20 Aug 16

Can a separation be used as grounds for divorce?

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Many people don;t understand what separation means. There are four different types of separation. Each type of separation can have impact your property and spousal rights differently. Below is a general overview of the types of separations.

Trial Separation – This is when a couple lives apart for a test period to figure out whether to separate permanently. If the spouses don’t get back together, the assets and debt they accumulated are considered marital property. This type of separation isn’t legally recognized. It can be grounds for a divorce, if the separation lasts long enough.

Living apart – Spouses who aren’t residing in the same dwelling are living apart. Living apart without intending to reunite changes a spouses property rights. For example, some states consider the property + debt accumulated while living apart to be separate property. In other states, property is joint – unless and until divorce is filed. In some states, couples must live apart for a period of time before they can file a no-fault divorce.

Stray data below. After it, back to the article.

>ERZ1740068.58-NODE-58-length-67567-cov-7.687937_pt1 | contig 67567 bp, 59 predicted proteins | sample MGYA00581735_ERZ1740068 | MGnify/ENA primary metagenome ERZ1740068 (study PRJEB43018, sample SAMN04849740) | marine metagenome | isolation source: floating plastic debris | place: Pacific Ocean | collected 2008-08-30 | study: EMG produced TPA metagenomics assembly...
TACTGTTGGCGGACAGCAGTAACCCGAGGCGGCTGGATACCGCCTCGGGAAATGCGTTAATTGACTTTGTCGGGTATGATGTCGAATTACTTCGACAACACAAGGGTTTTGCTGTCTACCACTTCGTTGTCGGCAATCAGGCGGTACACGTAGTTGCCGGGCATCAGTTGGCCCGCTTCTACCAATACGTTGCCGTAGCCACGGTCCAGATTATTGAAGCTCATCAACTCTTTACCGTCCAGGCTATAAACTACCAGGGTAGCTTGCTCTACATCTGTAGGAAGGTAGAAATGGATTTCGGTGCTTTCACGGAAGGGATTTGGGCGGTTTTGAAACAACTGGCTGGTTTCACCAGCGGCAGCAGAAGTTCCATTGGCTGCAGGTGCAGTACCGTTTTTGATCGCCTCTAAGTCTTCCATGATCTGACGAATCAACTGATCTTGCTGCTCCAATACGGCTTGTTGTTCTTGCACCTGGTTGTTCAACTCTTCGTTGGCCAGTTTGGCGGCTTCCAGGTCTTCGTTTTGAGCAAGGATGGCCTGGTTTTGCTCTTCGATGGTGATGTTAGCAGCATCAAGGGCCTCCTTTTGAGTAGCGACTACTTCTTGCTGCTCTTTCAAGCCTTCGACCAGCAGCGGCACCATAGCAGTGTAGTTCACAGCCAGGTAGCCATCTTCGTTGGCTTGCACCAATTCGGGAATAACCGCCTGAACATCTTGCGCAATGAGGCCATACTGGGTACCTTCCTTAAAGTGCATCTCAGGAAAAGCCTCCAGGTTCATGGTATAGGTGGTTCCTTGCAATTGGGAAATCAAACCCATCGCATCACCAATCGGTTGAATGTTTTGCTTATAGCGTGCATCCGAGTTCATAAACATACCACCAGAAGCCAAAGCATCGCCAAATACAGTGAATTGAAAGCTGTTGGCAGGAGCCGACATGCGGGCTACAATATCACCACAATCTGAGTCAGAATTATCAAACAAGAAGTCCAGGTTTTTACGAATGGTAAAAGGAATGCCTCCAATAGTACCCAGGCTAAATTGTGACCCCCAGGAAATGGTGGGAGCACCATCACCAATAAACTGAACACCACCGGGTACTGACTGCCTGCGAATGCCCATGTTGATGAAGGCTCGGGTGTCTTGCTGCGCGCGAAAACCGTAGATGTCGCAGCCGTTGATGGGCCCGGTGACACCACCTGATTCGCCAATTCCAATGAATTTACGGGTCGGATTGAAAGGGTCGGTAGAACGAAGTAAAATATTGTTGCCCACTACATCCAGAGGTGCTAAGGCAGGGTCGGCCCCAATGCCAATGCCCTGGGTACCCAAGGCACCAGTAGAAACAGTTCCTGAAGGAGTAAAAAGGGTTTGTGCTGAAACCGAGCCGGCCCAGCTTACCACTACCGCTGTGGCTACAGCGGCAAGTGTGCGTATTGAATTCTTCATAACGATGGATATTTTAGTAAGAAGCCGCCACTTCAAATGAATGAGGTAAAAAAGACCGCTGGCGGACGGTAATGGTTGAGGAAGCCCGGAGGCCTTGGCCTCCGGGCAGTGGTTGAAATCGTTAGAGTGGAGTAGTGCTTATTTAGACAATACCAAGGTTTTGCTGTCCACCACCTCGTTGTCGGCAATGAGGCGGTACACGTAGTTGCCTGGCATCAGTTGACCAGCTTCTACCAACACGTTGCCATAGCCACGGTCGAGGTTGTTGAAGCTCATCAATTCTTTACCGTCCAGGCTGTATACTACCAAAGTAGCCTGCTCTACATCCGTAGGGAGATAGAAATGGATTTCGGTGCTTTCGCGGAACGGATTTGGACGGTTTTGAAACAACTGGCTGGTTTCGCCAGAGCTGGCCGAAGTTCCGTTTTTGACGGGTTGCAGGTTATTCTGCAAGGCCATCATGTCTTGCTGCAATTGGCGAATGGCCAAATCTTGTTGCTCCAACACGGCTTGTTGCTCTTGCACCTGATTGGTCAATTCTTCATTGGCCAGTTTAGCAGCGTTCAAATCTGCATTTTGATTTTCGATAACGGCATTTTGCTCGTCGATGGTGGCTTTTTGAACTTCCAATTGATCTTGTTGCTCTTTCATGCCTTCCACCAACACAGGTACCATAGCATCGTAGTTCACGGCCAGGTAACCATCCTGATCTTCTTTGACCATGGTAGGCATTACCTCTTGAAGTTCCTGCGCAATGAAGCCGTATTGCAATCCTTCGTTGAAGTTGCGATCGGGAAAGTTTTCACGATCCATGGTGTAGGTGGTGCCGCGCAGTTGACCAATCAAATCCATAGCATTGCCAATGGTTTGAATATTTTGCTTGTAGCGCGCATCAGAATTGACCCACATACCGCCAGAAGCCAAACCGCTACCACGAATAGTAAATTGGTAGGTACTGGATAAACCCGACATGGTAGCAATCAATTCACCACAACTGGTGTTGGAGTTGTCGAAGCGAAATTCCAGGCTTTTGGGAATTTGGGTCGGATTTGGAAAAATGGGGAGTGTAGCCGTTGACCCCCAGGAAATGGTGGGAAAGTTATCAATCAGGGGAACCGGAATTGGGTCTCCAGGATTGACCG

Permanent Separation – If a couple decides to permanently split up, it’s called a permanent separation. It can follow a trial separation, or begin immediately when a couples starts living apart. In most states, all property + assets generated after permanent separation is considered separate property/responsibility.

A couples decision to permanently separate may not be considered fully legal, unless one or more parties files for legal separation.  Legal separation is when the parties separate and the court rules on a division agreement pertaining to property, alimony, child support, custody, and other such things – but doesn’t grant a divorce. This isn’t very common, but it happens enough.

Either way, separation is mandatory in some states in order to file a divorce. In many states, it can be used as the foundation for filing a divorce. To learn more, speak to one of our divorce lawyers in nyc.

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